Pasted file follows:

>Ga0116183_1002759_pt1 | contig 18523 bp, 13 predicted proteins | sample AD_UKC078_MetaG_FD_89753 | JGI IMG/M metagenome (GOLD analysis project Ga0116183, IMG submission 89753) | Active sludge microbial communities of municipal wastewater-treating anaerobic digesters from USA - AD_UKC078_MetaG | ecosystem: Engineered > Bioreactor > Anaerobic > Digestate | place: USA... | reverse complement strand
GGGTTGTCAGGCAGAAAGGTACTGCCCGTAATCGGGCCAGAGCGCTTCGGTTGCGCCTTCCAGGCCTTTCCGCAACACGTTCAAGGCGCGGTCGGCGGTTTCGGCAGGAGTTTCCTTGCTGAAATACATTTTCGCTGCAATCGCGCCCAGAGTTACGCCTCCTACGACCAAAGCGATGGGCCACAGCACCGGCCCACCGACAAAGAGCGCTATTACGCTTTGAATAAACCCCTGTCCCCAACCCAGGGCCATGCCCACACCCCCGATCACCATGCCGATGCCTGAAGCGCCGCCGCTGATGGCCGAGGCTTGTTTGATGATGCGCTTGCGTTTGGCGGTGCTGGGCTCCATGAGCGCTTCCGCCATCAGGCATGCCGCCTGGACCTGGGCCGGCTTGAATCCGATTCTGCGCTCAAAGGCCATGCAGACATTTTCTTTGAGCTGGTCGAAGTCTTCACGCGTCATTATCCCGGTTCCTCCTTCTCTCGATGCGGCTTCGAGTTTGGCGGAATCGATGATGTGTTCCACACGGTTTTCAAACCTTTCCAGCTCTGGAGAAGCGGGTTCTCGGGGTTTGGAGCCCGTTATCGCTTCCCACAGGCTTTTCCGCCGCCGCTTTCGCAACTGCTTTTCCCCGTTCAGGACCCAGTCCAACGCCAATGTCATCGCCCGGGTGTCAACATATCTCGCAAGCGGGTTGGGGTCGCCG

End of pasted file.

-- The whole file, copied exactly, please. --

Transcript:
>Ga0116183_1002759_pt1 | contig 18523 bp, 13 predicted proteins | sample AD_UKC078_MetaG_FD_89753 | JGI IMG/M metagenome (GOLD analysis project Ga0116183, IMG submission 89753) | Active sludge microbial communities of municipal wastewater-treating anaerobic digesters from USA - AD_UKC078_MetaG | ecosystem: Engineered > Bioreactor > Anaerobic > Digestate | place: USA... | reverse complement strand
GGGTTGTCAGGCAGAAAGGTACTGCCCGTAATCGGGCCAGAGCGCTTCGGTTGCGCCTTCCAGGCCTTTCCGCAACACGTTCAAGGCGCGGTCGGCGGTTTCGGCAGGAGTTTCCTTGCTGAAATACATTTTCGCTGCAATCGCGCCCAGAGTTACGCCTCCTACGACCAAAGCGATGGGCCACAGCACCGGCCCACCGACAAAGAGCGCTATTACGCTTTGAATAAACCCCTGTCCCCAACCCAGGGCCATGCCCACACCCCCGATCACCATGCCGATGCCTGAAGCGCCGCCGCTGATGGCCGAGGCTTGTTTGATGATGCGCTTGCGTTTGGCGGTGCTGGGCTCCATGAGCGCTTCCGCCATCAGGCATGCCGCCTGGACCTGGGCCGGCTTGAATCCGATTCTGCGCTCAAAGGCCATGCAGACATTTTCTTTGAGCTGGTCGAAGTCTTCACGCGTCATTATCCCGGTTCCTCCTTCTCTCGATGCGGCTTCGAGTTTGGCGGAATCGATGATGTGTTCCACACGGTTTTCAAACCTTTCCAGCTCTGGAGAAGCGGGTTCTCGGGGTTTGGAGCCCGTTATCGCTTCCCACAGGCTTTTCCGCCGCCGCTTTCGCAACTGCTTTTCCCCGTTCAGGACCCAGTCCAACGCCAATGTCATCGCCCGGGTGTCAACATATCTCGCAAGCGGGTTGGGGTCGCCG